Dr. Eui-Hyeok (EH) Yang, Associate Professor of Mechanical Engineering at Stevens Institute of Technology, has been announced as a recipient of a Defense University Research Instrumentation Program (DURIP) grant for 2011. This highly competitive award from the Air Force Office of Scientific Research (AFOSR) will enable the purchase of state-of-the-art equipment to support ongoing research in nanotechnology and nanoscale engineering.
"This award recognizes Stevens contributions to the world of multi-scale engineering in support of government defense initiatives. We are proud and honored to see the ever-growing number of faculty distinctions within the University," says Dr. Constantin Chassapis, Department Director of Mechanical Engineering and Deputy Dean for the School of Engineering and Science.
Dr. Yang's proposal funds the purchase of a high-resolution scanning probe microscope (SPM) capable of imaging in ambient conditions to directly support the needs of current federally funded research programs. These programs are involved in the development of a diverse range of technologies, including nanoelectronics, optoelectronics, and nanosensing devices based on low dimensional electronic materials including carbon nanotubes, graphene, and smart polymers. The ability to image nanoscale materials at extremely high resolutions is intrinsic to Dr. Yang's research at Stevens.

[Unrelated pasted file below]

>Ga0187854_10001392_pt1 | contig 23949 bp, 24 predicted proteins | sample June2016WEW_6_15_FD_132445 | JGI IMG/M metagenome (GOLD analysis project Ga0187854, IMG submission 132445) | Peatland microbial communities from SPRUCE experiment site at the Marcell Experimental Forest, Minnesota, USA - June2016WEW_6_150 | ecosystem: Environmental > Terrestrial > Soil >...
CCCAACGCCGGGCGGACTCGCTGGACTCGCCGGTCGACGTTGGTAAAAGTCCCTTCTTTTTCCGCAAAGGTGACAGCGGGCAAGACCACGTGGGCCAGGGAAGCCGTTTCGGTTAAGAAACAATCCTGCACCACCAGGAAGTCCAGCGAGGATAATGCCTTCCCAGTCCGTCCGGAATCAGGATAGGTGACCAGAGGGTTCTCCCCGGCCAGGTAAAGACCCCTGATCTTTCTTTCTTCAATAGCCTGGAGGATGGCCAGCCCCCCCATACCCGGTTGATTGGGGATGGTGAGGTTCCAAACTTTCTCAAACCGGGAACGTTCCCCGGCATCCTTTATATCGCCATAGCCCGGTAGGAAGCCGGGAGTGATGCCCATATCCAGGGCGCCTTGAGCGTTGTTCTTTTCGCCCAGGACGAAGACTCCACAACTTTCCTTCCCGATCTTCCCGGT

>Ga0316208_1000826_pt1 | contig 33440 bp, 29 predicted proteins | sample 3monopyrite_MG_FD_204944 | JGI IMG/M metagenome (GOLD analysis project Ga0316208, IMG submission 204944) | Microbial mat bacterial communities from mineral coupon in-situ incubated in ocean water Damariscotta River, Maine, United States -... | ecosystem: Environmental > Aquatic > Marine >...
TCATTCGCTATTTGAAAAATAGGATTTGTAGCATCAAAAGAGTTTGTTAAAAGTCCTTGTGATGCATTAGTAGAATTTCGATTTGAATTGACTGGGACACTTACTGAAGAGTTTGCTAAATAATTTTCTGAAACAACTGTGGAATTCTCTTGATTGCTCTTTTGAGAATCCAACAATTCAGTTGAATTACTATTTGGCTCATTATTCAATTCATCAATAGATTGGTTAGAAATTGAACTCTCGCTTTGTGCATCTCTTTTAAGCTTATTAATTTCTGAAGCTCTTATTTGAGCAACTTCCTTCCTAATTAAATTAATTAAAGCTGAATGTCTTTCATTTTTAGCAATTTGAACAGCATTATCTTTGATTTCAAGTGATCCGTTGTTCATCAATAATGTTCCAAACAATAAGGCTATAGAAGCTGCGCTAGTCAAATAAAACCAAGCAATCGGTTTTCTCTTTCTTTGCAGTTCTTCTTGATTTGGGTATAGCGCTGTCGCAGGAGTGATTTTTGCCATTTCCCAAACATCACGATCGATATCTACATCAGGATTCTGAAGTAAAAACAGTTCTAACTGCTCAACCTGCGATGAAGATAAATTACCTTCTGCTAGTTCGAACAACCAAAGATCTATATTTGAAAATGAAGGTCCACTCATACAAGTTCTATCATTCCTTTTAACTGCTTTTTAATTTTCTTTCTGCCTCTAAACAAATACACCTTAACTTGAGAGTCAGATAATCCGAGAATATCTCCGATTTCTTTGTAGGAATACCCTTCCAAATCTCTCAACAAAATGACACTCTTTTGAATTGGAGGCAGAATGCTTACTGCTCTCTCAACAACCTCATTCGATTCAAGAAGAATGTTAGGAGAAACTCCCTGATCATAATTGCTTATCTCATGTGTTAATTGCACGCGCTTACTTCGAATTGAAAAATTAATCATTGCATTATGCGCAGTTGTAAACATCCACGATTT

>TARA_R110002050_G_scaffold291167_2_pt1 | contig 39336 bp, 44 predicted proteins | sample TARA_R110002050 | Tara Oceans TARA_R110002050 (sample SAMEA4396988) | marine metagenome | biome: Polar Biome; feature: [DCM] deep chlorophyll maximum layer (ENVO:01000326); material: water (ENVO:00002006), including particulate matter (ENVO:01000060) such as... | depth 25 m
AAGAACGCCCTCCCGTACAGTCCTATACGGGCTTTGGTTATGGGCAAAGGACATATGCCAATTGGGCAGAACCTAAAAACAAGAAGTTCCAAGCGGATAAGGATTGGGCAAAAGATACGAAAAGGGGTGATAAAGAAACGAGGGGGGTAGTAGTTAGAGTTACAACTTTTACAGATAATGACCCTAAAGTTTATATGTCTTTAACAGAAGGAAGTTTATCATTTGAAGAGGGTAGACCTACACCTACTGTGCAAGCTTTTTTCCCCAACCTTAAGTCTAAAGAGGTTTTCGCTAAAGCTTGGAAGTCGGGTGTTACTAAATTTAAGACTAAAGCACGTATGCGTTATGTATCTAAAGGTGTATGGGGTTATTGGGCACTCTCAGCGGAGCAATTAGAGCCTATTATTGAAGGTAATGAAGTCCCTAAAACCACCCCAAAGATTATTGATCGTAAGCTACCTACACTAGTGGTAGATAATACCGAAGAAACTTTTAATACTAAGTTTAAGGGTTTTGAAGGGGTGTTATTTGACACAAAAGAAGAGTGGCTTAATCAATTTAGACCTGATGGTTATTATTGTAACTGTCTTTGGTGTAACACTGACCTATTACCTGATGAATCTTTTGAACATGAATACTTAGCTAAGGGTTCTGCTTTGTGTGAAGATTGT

Further, this DURIP funding will significantly contribute to the overall capabilities of the Micro Device Laboratory (MDL), a multi-user facility directed by Dr. Yang. MDL hosts nanotechnology projects that will benefit from this SPM acquisition. The system will also serve as an important higher-education tool, promoting interdisciplinary collaborations and fostering a multidisciplinary research and education-intense environment among an increasing number of faculty, senior research personnel, and graduate and undergraduate students at Stevens.
Currently the Director of MDL as well as the Nanoelectronics and Nanomechatronics Laboratory, Dr. Yang has many years of experience in microscale and nanoscale technologies. He has received additional grants and contracts from AFOSR, NASA, US Army ARDEC, and the National Science Foundation (NSF), including a recent NSF Major Research Instrumentation grant for a nanoimprint lithography system.
DURIP supports university research infrastructure essential to high quality Department of Defense relevant research by providing funding for research instrumentation that is necessary to carry out cutting-edge research. It is one of several programs under the umbrella of University Research Initiatives to improve the quality of defense research conducted by universities and support the education of engineers and scientists in disciplines critical to our national defense.
Learn more about Mechanical Engineering research by visiting the Department Web site or visit Undergraduate or Graduate Admissions to apply.